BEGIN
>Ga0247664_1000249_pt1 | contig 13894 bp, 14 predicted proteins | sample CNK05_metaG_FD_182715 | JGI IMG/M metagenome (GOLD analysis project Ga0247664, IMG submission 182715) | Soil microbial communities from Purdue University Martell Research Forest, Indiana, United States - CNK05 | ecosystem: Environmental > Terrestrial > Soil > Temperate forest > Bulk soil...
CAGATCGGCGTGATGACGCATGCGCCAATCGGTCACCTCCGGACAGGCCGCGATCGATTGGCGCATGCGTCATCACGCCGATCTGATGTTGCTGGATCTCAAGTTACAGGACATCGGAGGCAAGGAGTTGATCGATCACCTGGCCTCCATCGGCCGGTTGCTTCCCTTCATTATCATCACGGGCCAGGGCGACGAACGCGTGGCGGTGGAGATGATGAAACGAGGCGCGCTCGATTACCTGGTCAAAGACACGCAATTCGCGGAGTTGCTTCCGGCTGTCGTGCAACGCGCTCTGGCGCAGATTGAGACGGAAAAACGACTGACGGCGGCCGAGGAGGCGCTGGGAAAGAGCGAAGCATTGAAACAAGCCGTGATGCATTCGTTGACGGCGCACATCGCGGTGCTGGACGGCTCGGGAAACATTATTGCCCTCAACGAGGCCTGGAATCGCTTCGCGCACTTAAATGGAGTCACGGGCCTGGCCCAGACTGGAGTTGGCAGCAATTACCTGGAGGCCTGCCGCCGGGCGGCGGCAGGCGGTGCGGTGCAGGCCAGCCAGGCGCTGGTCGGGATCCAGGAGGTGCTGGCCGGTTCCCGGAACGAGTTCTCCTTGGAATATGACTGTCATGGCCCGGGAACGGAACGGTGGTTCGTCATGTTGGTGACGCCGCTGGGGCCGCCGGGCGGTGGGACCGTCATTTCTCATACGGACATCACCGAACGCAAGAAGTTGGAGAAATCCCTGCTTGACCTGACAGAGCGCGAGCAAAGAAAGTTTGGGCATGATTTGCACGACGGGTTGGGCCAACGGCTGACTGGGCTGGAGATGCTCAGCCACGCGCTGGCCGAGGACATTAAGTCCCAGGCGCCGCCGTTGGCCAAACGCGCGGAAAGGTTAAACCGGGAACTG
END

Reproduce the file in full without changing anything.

>Ga0247664_1000249_pt1 | contig 13894 bp, 14 predicted proteins | sample CNK05_metaG_FD_182715 | JGI IMG/M metagenome (GOLD analysis project Ga0247664, IMG submission 182715) | Soil microbial communities from Purdue University Martell Research Forest, Indiana, United States - CNK05 | ecosystem: Environmental > Terrestrial > Soil > Temperate forest > Bulk soil...
CAGATCGGCGTGATGACGCATGCGCCAATCGGTCACCTCCGGACAGGCCGCGATCGATTGGCGCATGCGTCATCACGCCGATCTGATGTTGCTGGATCTCAAGTTACAGGACATCGGAGGCAAGGAGTTGATCGATCACCTGGCCTCCATCGGCCGGTTGCTTCCCTTCATTATCATCACGGGCCAGGGCGACGAACGCGTGGCGGTGGAGATGATGAAACGAGGCGCGCTCGATTACCTGGTCAAAGACACGCAATTCGCGGAGTTGCTTCCGGCTGTCGTGCAACGCGCTCTGGCGCAGATTGAGACGGAAAAACGACTGACGGCGGCCGAGGAGGCGCTGGGAAAGAGCGAAGCATTGAAACAAGCCGTGATGCATTCGTTGACGGCGCACATCGCGGTGCTGGACGGCTCGGGAAACATTATTGCCCTCAACGAGGCCTGGAATCGCTTCGCGCACTTAAATGGAGTCACGGGCCTGGCCCAGACTGGAGTTGGCAGCAATTACCTGGAGGCCTGCCGCCGGGCGGCGGCAGGCGGTGCGGTGCAGGCCAGCCAGGCGCTGGTCGGGATCCAGGAGGTGCTGGCCGGTTCCCGGAACGAGTTCTCCTTGGAATATGACTGTCATGGCCCGGGAACGGAACGGTGGTTCGTCATGTTGGTGACGCCGCTGGGGCCGCCGGGCGGTGGGACCGTCATTTCTCATACGGACATCACCGAACGCAAGAAGTTGGAGAAATCCCTGCTTGACCTGACAGAGCGCGAGCAAAGAAAGTTTGGGCATGATTTGCACGACGGGTTGGGCCAACGGCTGACTGGGCTGGAGATGCTCAGCCACGCGCTGGCCGAGGACATTAAGTCCCAGGCGCCGCCGTTGGCCAAACGCGCGGAAAGGTTAAACCGGGAACTG